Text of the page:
The Bike Respray Guide: Part Two
Following on from our first post about re-spraying your bike…
After an overnight drying period, your primer coat should have cured nicely; if you have detected any minor issues, such as a stray hair here or an uneven finish there, use a high grit sandpaper such as 1000 or above to remove the imperfections and give the surface a final LIGHT coat of primer. Yesterday’s three coats should be sufficient to start the painting process though!
The Painting Method
The first coat: similar to the priming process, make your first coat a light dusting. Don’t try and jump the gun by trying to cover the whole area; gradual lighter coats are far superior to a heavy drenching. Leave the paint to settle for ten minutes before moving on.
The second coat: this coat is a heavier coat but you’re really trying to even up the first by covering up the majority of the unpainted areas. Keep you can a good distance from the surface and don’t put too much on. If you do get any unsightly drips, wait for the area to dry and sand the droplets off before repeating the process. Let the paint dry off for another ten minutes before moving on.
The final coat: usually, the third coat will be your final one although it doesn’t have to be. If you feel like applying more coats, go for it but with good quality paint, three should be more than enough. Again, take care to avoid any drips!
Ideally, you’ll want to leave your frame hanging where it is and drying for at least eight hours. Make sure that your spraying area remains at room temperature for the drying period otherwise you could end up with a sticky mess (in hot conditions) or a coat that will never dry (in cold). The longer that you can leave your paint coat to cure, the better it will be.
Professional and experienced sprayers know the nature of their paints and conditions and can easily judge the right time to move on and this process can vary between a few hours and another whole day. For a beginner, it’s best to play it safe and wait as long as possible before tackling the next phase of the job.
The Clear Coat
Many amateur spray jobs suffer because of their poor clear coat (or lack of!) so it’s an incredibly important step. Clear coats can help protect your paintwork and on a bike, you can guarantee that your paintwork will take a beating. When your paint is dry, begin with a light dusting of clear coat like with the priming and painting stages. With the clear coat, it’s worth waiting a long time between applying the next layer, around an hour each time.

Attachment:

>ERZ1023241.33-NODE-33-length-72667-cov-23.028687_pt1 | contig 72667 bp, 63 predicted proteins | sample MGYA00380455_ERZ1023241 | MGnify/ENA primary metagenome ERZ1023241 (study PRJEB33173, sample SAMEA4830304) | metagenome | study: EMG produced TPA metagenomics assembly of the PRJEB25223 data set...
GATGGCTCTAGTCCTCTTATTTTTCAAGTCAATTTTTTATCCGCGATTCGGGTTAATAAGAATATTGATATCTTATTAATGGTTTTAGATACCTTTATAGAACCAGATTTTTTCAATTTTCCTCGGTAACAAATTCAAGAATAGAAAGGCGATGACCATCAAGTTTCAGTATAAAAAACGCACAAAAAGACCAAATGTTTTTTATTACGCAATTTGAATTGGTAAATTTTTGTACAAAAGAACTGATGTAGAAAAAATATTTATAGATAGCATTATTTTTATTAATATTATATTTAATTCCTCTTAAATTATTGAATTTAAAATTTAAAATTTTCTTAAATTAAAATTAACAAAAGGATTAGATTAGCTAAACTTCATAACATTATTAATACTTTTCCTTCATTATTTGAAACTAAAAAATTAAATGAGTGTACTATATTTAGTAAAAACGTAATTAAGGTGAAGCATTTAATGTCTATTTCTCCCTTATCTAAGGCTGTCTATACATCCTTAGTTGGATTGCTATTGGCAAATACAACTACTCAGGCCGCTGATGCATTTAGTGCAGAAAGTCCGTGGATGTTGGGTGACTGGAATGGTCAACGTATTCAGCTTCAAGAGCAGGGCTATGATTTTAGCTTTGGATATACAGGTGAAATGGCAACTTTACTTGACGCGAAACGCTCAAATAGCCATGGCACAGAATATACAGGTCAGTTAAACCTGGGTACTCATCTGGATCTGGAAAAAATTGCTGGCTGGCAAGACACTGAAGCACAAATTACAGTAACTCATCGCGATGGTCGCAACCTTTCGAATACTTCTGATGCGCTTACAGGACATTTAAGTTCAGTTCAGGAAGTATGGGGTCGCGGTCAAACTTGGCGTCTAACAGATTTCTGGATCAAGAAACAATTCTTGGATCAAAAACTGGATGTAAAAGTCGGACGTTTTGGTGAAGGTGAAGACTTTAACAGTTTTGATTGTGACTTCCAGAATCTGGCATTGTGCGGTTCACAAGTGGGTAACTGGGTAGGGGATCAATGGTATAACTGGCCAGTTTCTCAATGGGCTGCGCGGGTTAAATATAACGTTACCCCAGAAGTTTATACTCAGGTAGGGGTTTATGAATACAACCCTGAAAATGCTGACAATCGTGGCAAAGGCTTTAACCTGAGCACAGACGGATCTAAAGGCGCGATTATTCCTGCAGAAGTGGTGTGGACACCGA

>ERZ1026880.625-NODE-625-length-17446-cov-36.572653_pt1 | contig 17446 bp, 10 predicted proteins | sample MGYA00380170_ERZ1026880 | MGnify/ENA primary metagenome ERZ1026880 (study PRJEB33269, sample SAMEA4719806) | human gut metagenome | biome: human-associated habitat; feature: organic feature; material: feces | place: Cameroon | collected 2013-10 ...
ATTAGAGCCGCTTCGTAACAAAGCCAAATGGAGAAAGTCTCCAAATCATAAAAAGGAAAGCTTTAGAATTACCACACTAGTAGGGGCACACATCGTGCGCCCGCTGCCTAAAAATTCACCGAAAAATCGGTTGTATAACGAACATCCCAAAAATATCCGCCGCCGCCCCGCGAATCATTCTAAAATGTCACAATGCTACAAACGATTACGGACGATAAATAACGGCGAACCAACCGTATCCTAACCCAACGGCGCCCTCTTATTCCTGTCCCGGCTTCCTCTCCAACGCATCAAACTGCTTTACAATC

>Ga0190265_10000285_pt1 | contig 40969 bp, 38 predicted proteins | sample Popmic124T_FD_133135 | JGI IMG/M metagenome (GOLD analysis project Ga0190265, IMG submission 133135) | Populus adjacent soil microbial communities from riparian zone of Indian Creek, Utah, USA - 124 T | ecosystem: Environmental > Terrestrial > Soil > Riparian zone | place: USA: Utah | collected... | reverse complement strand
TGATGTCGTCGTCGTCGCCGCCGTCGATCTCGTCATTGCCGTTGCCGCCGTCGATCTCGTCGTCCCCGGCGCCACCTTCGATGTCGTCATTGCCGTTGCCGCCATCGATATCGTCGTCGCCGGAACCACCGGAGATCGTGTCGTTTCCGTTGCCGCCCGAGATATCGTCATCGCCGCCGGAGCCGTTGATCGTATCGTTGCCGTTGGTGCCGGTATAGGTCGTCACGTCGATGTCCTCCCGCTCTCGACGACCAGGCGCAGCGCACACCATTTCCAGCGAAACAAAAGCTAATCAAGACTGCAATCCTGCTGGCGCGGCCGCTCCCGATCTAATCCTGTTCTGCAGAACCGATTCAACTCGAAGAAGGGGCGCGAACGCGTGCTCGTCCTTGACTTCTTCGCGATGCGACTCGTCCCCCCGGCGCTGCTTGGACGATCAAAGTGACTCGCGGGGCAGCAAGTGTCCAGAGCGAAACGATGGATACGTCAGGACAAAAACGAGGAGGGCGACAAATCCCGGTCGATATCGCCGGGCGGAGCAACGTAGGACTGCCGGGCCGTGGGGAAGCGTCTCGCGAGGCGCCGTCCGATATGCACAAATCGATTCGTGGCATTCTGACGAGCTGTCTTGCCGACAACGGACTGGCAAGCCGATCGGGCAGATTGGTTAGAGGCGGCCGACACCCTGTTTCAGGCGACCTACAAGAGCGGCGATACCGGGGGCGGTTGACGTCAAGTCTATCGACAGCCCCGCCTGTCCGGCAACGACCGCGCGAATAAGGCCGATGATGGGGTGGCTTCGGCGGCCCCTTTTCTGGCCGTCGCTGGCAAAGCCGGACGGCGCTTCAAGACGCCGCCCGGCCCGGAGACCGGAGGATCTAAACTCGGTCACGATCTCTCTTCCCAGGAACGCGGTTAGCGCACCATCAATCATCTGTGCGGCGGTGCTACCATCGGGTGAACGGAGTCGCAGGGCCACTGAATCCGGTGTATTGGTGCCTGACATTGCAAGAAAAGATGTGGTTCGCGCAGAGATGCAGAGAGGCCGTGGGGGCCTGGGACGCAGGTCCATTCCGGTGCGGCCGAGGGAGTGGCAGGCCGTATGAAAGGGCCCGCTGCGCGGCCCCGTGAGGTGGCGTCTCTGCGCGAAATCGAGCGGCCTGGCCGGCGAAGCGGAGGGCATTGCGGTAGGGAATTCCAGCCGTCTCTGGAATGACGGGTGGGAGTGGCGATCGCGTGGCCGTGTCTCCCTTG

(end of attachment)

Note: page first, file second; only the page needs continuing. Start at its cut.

With each coat, apply a heavier dose each time; you don’t want to throw it on though, work slowly but graduate to a heavier application for each layer. As your clear coat is going to protect everything, you want it to be as thick as possible, so aim for up to six coats or more. It’s laborious and unfortunately, it doesn’t give that feeling of satisfaction with each coat but stick with it because it’s incredibly important!
Many professionals like to sand back their efforts between each coat; that’s not a bad idea but if you’ve invested in good paint, it’s not necessary for your home spray session. So, as soon as your clear coat has fully cured (upwards of 12 hours for best results) begin to sand it back with the finest paper that you can find, between 1000 at worst to 2000 at best. This sanding session will remove any imperfections in the finish, including dust, finger prints, hair and the like.
The Finished Article
After a good sanding, all that you need to do is reassemble your bike and marvel at your creation. It’s amazing to see how good a finish can be achieved with basic tools and a bit of patience. In fact, you may have added a little value to your bike or at least given it a bit more street cred that it had before. All that’s left to do is ride it and think about the colour scheme of your next bike re-spray!
- Always follow the instructions on the back of your paint can. When it says to clean the nozzle after spray – do it. You don’t want a clogged nozzle to ruin your finish!
- Always spray in a well-ventilated area with a mask on. Spray paint is pretty horrible stuff to breathe in and you don’t want any of it to get in your lungs!
- Preparation and patience are the key ingredients to a good spray job. Invest your time in preparing a dust free environment to spray in and whatever you do – don’t rush the job!
- Don’t try and accelerate the drying process. It’ll only undo all of your hard work!